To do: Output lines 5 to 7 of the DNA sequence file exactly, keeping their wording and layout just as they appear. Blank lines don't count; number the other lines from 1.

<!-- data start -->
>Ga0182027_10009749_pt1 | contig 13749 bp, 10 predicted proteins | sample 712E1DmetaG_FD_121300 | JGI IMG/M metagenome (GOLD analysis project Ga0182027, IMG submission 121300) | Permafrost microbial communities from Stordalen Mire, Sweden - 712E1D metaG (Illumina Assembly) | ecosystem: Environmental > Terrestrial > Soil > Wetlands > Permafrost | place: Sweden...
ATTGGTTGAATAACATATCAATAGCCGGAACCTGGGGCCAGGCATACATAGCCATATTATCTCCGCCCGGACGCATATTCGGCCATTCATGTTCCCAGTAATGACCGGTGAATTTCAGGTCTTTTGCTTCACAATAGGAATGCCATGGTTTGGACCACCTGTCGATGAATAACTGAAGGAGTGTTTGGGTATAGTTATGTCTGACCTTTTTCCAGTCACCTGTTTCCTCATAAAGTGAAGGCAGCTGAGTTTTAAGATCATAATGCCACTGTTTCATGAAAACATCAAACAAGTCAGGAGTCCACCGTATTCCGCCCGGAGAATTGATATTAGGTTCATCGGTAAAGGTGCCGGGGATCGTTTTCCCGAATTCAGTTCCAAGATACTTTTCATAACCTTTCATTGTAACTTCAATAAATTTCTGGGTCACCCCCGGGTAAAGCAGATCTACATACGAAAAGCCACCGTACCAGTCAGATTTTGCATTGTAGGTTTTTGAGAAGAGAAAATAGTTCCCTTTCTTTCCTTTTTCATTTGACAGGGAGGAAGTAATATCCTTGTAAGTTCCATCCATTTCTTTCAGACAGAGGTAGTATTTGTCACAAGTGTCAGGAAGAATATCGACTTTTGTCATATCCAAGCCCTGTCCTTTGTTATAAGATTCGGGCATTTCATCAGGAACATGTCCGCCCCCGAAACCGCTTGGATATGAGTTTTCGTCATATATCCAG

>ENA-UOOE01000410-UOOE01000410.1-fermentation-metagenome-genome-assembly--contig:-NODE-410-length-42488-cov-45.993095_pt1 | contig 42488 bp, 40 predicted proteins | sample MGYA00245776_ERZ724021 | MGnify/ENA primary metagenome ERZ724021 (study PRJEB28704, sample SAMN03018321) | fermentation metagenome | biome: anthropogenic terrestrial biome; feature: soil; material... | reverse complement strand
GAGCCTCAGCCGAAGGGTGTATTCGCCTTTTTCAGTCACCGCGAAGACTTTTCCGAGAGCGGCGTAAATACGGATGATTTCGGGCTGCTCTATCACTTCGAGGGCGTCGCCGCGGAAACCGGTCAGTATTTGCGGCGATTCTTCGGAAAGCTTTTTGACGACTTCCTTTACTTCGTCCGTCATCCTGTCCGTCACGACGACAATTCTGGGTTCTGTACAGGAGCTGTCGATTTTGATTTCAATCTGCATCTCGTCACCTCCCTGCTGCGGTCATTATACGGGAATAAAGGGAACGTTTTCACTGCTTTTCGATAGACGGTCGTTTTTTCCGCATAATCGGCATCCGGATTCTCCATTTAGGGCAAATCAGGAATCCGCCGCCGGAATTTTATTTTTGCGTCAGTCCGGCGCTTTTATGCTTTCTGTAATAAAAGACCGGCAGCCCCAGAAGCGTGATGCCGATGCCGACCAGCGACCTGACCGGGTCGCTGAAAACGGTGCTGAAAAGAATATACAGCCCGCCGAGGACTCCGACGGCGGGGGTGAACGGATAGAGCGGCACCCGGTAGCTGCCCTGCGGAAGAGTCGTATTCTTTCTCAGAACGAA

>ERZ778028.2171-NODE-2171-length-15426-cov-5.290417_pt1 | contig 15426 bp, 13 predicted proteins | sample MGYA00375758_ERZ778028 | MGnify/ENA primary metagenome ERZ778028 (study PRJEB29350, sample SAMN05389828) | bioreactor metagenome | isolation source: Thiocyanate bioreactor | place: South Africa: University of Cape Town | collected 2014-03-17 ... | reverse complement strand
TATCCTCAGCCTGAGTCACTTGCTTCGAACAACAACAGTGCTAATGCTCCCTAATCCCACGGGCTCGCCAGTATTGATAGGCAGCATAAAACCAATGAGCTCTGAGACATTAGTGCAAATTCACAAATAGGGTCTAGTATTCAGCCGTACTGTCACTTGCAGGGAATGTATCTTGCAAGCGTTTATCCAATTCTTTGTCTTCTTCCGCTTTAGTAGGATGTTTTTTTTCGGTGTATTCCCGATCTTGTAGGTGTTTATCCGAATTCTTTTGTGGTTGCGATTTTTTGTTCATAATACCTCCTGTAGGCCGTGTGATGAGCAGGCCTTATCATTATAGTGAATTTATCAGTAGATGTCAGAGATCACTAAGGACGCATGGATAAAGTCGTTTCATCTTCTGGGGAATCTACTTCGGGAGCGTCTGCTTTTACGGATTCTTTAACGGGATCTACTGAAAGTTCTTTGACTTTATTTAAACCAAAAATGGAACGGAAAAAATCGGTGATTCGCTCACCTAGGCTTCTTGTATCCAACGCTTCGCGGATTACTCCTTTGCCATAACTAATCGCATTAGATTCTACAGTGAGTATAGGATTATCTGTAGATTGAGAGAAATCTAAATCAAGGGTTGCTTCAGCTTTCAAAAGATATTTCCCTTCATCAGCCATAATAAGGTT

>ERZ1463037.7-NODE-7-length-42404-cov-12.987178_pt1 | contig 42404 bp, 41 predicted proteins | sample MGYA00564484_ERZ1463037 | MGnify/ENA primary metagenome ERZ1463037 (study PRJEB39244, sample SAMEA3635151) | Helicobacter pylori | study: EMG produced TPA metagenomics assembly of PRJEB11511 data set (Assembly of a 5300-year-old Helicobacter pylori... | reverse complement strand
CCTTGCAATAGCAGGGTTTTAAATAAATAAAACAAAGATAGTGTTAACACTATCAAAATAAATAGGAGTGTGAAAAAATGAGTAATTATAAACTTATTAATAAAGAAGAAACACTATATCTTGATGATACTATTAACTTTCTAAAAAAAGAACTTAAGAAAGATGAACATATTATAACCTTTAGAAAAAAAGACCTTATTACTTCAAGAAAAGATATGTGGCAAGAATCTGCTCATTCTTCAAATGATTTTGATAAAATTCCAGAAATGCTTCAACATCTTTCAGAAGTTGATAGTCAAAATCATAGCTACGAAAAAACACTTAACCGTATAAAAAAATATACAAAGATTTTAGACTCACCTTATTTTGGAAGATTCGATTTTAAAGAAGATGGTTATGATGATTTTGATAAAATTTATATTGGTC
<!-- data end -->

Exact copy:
>ERZ778028.2171-NODE-2171-length-15426-cov-5.290417_pt1 | contig 15426 bp, 13 predicted proteins | sample MGYA00375758_ERZ778028 | MGnify/ENA primary metagenome ERZ778028 (study PRJEB29350, sample SAMN05389828) | bioreactor metagenome | isolation source: Thiocyanate bioreactor | place: South Africa: University of Cape Town | collected 2014-03-17 ... | reverse complement strand
TATCCTCAGCCTGAGTCACTTGCTTCGAACAACAACAGTGCTAATGCTCCCTAATCCCACGGGCTCGCCAGTATTGATAGGCAGCATAAAACCAATGAGCTCTGAGACATTAGTGCAAATTCACAAATAGGGTCTAGTATTCAGCCGTACTGTCACTTGCAGGGAATGTATCTTGCAAGCGTTTATCCAATTCTTTGTCTTCTTCCGCTTTAGTAGGATGTTTTTTTTCGGTGTATTCCCGATCTTGTAGGTGTTTATCCGAATTCTTTTGTGGTTGCGATTTTTTGTTCATAATACCTCCTGTAGGCCGTGTGATGAGCAGGCCTTATCATTATAGTGAATTTATCAGTAGATGTCAGAGATCACTAAGGACGCATGGATAAAGTCGTTTCATCTTCTGGGGAATCTACTTCGGGAGCGTCTGCTTTTACGGATTCTTTAACGGGATCTACTGAAAGTTCTTTGACTTTATTTAAACCAAAAATGGAACGGAAAAAATCGGTGATTCGCTCACCTAGGCTTCTTGTATCCAACGCTTCGCGGATTACTCCTTTGCCATAACTAATCGCATTAGATTCTACAGTGAGTATAGGATTATCTGTAGATTGAGAGAAATCTAAATCAAGGGTTGCTTCAGCTTTCAAAAGATATTTCCCTTCATCAGCCATAATAAGGTT

>ERZ1463037.7-NODE-7-length-42404-cov-12.987178_pt1 | contig 42404 bp, 41 predicted proteins | sample MGYA00564484_ERZ1463037 | MGnify/ENA primary metagenome ERZ1463037 (study PRJEB39244, sample SAMEA3635151) | Helicobacter pylori | study: EMG produced TPA metagenomics assembly of PRJEB11511 data set (Assembly of a 5300-year-old Helicobacter pylori... | reverse complement strand